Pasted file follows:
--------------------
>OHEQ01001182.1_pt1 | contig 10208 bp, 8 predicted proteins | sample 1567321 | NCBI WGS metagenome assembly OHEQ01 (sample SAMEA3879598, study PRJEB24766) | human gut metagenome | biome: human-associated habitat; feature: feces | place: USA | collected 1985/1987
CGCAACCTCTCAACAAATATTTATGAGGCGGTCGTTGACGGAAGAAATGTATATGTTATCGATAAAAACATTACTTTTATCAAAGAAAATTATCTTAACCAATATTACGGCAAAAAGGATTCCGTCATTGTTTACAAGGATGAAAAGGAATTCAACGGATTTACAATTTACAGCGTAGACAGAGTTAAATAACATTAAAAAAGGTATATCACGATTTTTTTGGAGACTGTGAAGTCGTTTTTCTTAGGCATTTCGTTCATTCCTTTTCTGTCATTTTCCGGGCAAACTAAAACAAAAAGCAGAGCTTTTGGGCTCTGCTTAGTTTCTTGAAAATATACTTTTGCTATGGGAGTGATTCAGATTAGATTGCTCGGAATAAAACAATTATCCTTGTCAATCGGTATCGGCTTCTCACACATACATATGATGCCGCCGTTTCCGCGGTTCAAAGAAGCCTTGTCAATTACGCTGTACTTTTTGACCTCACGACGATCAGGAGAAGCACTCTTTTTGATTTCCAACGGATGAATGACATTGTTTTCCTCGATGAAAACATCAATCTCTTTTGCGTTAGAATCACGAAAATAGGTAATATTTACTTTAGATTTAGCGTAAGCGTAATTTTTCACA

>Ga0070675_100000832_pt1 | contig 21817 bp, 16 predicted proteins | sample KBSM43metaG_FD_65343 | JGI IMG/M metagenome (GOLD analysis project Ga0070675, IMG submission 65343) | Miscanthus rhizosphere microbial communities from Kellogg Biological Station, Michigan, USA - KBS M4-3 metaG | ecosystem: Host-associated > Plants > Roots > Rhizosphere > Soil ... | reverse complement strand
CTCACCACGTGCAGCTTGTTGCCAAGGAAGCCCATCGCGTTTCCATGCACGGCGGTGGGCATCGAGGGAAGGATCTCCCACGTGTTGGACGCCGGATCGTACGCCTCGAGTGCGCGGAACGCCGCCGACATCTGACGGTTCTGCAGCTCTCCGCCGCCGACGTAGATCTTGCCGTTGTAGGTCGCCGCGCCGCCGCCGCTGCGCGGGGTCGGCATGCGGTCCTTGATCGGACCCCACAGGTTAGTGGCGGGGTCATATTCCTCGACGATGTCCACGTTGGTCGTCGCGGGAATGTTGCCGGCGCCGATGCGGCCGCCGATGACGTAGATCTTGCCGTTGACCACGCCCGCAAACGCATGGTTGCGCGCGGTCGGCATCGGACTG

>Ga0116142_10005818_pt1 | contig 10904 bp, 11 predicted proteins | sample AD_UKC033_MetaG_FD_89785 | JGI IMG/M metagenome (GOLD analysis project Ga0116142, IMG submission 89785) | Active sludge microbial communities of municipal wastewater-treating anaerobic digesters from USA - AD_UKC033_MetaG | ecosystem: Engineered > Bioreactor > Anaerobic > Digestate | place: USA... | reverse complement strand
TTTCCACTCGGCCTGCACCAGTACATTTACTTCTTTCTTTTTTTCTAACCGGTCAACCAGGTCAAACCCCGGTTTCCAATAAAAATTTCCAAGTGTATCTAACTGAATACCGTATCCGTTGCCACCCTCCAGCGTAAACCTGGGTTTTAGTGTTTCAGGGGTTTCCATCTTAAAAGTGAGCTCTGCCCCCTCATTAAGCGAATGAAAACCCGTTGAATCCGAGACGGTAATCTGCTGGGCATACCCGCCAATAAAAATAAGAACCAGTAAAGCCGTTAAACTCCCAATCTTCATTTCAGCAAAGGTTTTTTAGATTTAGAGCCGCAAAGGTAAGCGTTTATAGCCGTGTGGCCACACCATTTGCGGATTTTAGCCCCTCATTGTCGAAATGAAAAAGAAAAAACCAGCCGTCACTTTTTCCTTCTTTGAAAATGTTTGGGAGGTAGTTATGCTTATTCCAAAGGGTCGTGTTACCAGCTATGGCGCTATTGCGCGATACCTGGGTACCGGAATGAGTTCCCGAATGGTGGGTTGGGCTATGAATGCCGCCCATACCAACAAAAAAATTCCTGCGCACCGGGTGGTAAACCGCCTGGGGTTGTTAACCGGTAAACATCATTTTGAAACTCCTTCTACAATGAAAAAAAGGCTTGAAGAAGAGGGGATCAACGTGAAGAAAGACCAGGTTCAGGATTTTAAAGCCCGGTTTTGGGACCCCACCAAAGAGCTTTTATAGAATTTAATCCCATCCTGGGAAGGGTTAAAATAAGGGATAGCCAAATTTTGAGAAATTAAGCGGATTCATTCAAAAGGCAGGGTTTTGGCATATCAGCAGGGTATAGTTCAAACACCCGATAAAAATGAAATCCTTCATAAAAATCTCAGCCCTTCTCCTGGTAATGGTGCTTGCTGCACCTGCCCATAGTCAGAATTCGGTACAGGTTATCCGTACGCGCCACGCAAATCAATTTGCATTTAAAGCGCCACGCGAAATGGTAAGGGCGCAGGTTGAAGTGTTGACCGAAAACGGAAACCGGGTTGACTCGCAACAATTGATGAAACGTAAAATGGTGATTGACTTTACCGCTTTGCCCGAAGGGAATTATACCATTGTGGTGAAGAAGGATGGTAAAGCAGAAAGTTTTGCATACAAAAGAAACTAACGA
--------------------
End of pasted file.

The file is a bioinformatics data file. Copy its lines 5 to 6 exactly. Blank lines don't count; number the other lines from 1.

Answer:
>Ga0116142_10005818_pt1 | contig 10904 bp, 11 predicted proteins | sample AD_UKC033_MetaG_FD_89785 | JGI IMG/M metagenome (GOLD analysis project Ga0116142, IMG submission 89785) | Active sludge microbial communities of municipal wastewater-treating anaerobic digesters from USA - AD_UKC033_MetaG | ecosystem: Engineered > Bioreactor > Anaerobic > Digestate | place: USA... | reverse complement strand
TTTCCACTCGGCCTGCACCAGTACATTTACTTCTTTCTTTTTTTCTAACCGGTCAACCAGGTCAAACCCCGGTTTCCAATAAAAATTTCCAAGTGTATCTAACTGAATACCGTATCCGTTGCCACCCTCCAGCGTAAACCTGGGTTTTAGTGTTTCAGGGGTTTCCATCTTAAAAGTGAGCTCTGCCCCCTCATTAAGCGAATGAAAACCCGTTGAATCCGAGACGGTAATCTGCTGGGCATACCCGCCAATAAAAATAAGAACCAGTAAAGCCGTTAAACTCCCAATCTTCATTTCAGCAAAGGTTTTTTAGATTTAGAGCCGCAAAGGTAAGCGTTTATAGCCGTGTGGCCACACCATTTGCGGATTTTAGCCCCTCATTGTCGAAATGAAAAAGAAAAAACCAGCCGTCACTTTTTCCTTCTTTGAAAATGTTTGGGAGGTAGTTATGCTTATTCCAAAGGGTCGTGTTACCAGCTATGGCGCTATTGCGCGATACCTGGGTACCGGAATGAGTTCCCGAATGGTGGGTTGGGCTATGAATGCCGCCCATACCAACAAAAAAATTCCTGCGCACCGGGTGGTAAACCGCCTGGGGTTGTTAACCGGTAAACATCATTTTGAAACTCCTTCTACAATGAAAAAAAGGCTTGAAGAAGAGGGGATCAACGTGAAGAAAGACCAGGTTCAGGATTTTAAAGCCCGGTTTTGGGACCCCACCAAAGAGCTTTTATAGAATTTAATCCCATCCTGGGAAGGGTTAAAATAAGGGATAGCCAAATTTTGAGAAATTAAGCGGATTCATTCAAAAGGCAGGGTTTTGGCATATCAGCAGGGTATAGTTCAAACACCCGATAAAAATGAAATCCTTCATAAAAATCTCAGCCCTTCTCCTGGTAATGGTGCTTGCTGCACCTGCCCATAGTCAGAATTCGGTACAGGTTATCCGTACGCGCCACGCAAATCAATTTGCATTTAAAGCGCCACGCGAAATGGTAAGGGCGCAGGTTGAAGTGTTGACCGAAAACGGAAACCGGGTTGACTCGCAACAATTGATGAAACGTAAAATGGTGATTGACTTTACCGCTTTGCCCGAAGGGAATTATACCATTGTGGTGAAGAAGGATGGTAAAGCAGAAAGTTTTGCATACAAAAGAAACTAACGA